By Anthony Capkun
February 4, 2017 – When the Ontario government shelved the concept of Bill 69 (a.k.a. Prompt Payment Act) and, instead, decided to launch a review of the entire Construction Lien Act [CLA], Eryl Roberts—then executive director of ECA of Ontario—argued:
“The Lien Act deals with security of payment, not the speed of payment,” Eryl explained, adding that most contractors don’t have the time or resources to employ the Lien Act, so while a review of the act would be good, shelving Bill 69 is not. (EBMag January 2015, p.3)
For that review, the province retained construction law experts Bruce Reynolds and Sharon Vogel of Borden Ladner Gervais LLP, who conducted numerous meetings to explore the issues with industry stakeholders. The result of all their efforts was a report entitled “Striking the Balance: Expert Review of Ontario’s Construction Lien Act,” released by the Office of the Attorney General in September 2016.
Now, it’s important to keep in mind the resulting report is just that… a report. It is not legislation. It only speaks about things that could be, not necessarily will be. Another thing to note is the report itself is nearly 600 pages-long, so there’s a lot to digest.
As such, when we received an invitation to interview Sharon and Bruce, I and a couple of my colleagues jumped at the opportunity to learn about the review and its key points from those who were in the trenches actually researching and writing the thing.
Finally, I wanted to use that opportunity to ask them whether they think their recommendations address the concerns put forward by both Eryl and the proponents behind Prompt Payment Ontario.
Stakeholder transparency and collaboration
“When the review was announced, the impetus behind [it] was Bill 69. That was how the pressure to have a wholesale review of the [Construction Lien Act] came into being,” Sharon noted. “But Bill 69 only dealt with promptness of payment [which is] the local manifestation of a global movement.”
In fact, there was a need to modernize the CLA altogether, as there were additional issues to address. So when it came time to start identifying and meeting with stakeholders, Bruce said, “We had instructions to be transparent, collaborative, approachable… you know, to take a very open and welcoming approach to the entire process”.
When he and Sharon first sat down to tackle the review, Bruce admitted, “We thought, OK, so how many issues could there be? We thought there might be a couple of dozen,” but as they “moved through the process and arrived at the end of the stakeholder consultation meetings, there were 90 issues which, in the report, generated 100 recommendations.”
“If you look at [construction lien] across the country, you’ll see that there is a need for modernization,” said Sharon, pointing to the fact that all of Canada is pretty much out of date (out of touch, perhaps?) with its construction lien acts. That’s why, Sharon explained, “The rest of the country is watching Ontario; watching and waiting to see what we do”.
Canada-wide lien act modernization is particularly desirable for those stakeholders who work across the country, not just in Ontario.
Eventually, the summaries of all the stakeholder meetings were put up on the CLA Review’s website, but three issues dominated the conversation:
• Promptness of payment
• Efficiency of dispute resolution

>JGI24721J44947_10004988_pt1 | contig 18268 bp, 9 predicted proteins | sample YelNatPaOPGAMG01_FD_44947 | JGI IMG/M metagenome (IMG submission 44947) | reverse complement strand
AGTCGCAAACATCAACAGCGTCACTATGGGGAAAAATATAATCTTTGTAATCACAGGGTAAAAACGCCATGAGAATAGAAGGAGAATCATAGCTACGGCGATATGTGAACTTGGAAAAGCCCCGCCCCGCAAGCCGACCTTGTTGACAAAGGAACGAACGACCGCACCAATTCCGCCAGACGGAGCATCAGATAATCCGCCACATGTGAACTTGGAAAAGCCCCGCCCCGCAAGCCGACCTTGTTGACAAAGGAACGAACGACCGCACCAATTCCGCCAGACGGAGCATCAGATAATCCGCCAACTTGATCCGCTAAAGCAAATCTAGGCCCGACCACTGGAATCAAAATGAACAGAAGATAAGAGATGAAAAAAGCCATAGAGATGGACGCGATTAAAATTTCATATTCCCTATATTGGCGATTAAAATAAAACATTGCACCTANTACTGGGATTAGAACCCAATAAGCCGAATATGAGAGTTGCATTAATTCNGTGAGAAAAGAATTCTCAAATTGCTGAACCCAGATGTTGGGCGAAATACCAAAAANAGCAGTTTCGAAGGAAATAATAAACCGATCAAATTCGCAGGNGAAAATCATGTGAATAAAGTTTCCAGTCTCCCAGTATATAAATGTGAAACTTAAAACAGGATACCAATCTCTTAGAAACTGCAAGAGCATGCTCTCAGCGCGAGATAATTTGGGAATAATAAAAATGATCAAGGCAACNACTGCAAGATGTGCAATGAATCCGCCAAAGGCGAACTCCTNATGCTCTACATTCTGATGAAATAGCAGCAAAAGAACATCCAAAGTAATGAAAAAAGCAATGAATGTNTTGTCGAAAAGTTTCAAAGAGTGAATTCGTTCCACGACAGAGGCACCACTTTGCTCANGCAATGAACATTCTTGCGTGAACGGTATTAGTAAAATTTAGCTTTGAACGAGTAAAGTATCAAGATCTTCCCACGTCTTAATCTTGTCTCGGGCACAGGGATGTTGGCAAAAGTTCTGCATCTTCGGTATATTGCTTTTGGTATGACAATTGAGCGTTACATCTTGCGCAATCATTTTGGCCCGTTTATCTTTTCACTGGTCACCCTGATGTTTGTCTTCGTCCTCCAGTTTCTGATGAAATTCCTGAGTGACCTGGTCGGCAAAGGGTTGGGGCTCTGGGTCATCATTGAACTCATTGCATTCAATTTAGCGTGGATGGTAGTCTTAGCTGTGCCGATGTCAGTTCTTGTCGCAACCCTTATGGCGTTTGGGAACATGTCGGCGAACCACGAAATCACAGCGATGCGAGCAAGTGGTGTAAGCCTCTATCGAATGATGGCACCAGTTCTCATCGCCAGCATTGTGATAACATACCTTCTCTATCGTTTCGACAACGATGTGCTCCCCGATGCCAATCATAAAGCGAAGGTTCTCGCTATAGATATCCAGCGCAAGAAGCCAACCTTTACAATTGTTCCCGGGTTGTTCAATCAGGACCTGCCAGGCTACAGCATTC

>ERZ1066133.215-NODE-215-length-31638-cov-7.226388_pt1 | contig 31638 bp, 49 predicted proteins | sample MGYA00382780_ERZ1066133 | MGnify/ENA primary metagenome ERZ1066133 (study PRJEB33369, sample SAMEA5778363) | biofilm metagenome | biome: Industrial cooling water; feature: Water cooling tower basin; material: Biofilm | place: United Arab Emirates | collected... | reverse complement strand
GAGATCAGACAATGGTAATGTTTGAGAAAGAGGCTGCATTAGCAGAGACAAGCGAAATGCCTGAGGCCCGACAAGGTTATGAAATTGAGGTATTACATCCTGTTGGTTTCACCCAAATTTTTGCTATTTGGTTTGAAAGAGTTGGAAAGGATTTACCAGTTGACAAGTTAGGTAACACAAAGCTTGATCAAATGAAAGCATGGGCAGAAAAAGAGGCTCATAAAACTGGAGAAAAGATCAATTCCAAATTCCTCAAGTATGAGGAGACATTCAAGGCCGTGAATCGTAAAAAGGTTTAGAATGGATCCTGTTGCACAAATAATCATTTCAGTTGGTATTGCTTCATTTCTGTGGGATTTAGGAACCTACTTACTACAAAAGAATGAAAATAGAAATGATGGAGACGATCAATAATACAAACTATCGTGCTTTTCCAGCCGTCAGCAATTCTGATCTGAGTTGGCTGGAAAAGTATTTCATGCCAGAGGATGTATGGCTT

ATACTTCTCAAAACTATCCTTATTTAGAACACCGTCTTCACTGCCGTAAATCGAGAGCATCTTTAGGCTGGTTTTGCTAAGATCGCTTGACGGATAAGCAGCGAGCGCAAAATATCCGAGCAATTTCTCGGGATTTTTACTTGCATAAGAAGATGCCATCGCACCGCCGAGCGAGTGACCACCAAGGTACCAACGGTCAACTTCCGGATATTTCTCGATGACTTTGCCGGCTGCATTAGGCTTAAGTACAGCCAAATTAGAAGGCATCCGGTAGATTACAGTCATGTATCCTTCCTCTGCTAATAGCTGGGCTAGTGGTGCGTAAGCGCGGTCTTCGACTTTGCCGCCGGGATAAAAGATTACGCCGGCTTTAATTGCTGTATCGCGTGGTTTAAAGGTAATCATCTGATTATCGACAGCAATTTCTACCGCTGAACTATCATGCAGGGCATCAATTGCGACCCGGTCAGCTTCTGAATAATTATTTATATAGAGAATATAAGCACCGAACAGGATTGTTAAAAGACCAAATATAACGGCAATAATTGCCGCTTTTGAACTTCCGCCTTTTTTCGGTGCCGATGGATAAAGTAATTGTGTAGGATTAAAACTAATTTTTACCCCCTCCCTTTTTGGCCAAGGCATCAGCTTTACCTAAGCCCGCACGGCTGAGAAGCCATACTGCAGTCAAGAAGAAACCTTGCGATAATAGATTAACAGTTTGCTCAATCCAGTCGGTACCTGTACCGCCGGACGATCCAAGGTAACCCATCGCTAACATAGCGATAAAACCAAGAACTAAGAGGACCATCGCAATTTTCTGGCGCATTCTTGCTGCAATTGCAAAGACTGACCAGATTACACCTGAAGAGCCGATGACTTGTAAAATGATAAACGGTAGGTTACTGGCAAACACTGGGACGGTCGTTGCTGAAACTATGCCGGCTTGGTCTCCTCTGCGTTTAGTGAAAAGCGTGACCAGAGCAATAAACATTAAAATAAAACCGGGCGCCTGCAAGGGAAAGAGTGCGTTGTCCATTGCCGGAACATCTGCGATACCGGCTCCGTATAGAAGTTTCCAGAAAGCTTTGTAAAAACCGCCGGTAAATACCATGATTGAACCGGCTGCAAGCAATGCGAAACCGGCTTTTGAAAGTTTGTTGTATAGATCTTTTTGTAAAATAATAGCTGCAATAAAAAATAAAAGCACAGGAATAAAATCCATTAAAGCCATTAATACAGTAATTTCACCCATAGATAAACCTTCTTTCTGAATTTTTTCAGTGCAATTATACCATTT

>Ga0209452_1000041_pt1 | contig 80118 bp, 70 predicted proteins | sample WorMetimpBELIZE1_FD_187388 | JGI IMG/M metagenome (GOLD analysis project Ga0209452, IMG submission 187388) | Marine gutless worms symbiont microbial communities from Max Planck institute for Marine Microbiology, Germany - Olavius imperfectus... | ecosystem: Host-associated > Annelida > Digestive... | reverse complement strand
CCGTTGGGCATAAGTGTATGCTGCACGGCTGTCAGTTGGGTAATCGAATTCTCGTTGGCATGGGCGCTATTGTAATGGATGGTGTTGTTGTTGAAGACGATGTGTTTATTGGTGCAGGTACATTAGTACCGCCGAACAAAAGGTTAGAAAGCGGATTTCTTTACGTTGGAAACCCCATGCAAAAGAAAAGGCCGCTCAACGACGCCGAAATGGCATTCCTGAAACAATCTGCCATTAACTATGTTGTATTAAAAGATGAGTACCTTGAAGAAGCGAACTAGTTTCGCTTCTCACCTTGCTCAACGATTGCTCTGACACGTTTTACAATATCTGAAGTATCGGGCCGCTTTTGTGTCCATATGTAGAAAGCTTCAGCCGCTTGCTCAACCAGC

• Modernization of the Construction Lien Act
Being construction law specialists, Bruce says he and Sharon knew of these three key issues from the outset, but admits the stakeholder consultation meetings brought the issues home.
“What we learned, in part from the stakeholder consultation process, is that these inadequacies were affecting people in their lives; you know, workers who needed to be able to support their families,” Bruce said.
I got the impression Bruce and Sharon took their mandate very seriously, especially when Bruce said, “The recommendations that we would be making would affect real people, real Ontarians… people working on construction projects who have families, and health plans, and pension plans…”
How did payments/disputes get so screwed up?
So how did things get so screwed up with the CLA—an act that, according to Bruce, “was a revolutionary piece of legislation in 1983, and quite well thought-out for its time”?
He admits the normal payment cycle on a construction project has, without question, become elongated over the last 35 years, citing “the increased complexity of construction contracts [and] projects, and financing, and the introduction of paperless construction projects… which have amplified the number of documents that get generated”.
Plus, sign-offs for payment certification that may have required just one or two signatures 35 years ago now require perhaps four, five or six signatures, “and that has the collateral effect of slowing down payment”.
But there’s another aspect to the problem of getting paid in a timely manner, and that’s when you enter what Bruce calls “the gridlock aspect of promptness of payment”, like when a project enters dispute territory.
“If you find yourself in that country, you’re going to be residing in a country that’s mainly populated by lawyers, claims consultants [and] members of the judiciary who are trying their best to resolve that dispute,” Bruce explained. “The very powerful feedback that we got from stakeholders on that side of things was that it was an enormous frustration with the time it takes to resolve a dispute through the existing construction lien action process, and an enormous frustration with the cost—the legal cost and the consulting cost—that goes with that”.
“There seemed to be a consensus that, when you’re thinking about promptness of payment, you have to take both those things into account, and so we very much tried to do that in our recommendations,” Bruce noted.
Freedom of contract and dispute resolution
“Another one of the key tensions that we looked at was the tension between freedom of contract on the one hand—letting parties be free to contract in accordance with the terms that suit their needs—and regulation on the other. And the [CLA] is a constraint on freedom of contract—that’s the way it operates now. How much of a constraint are you going to allow?” Sharon questioned.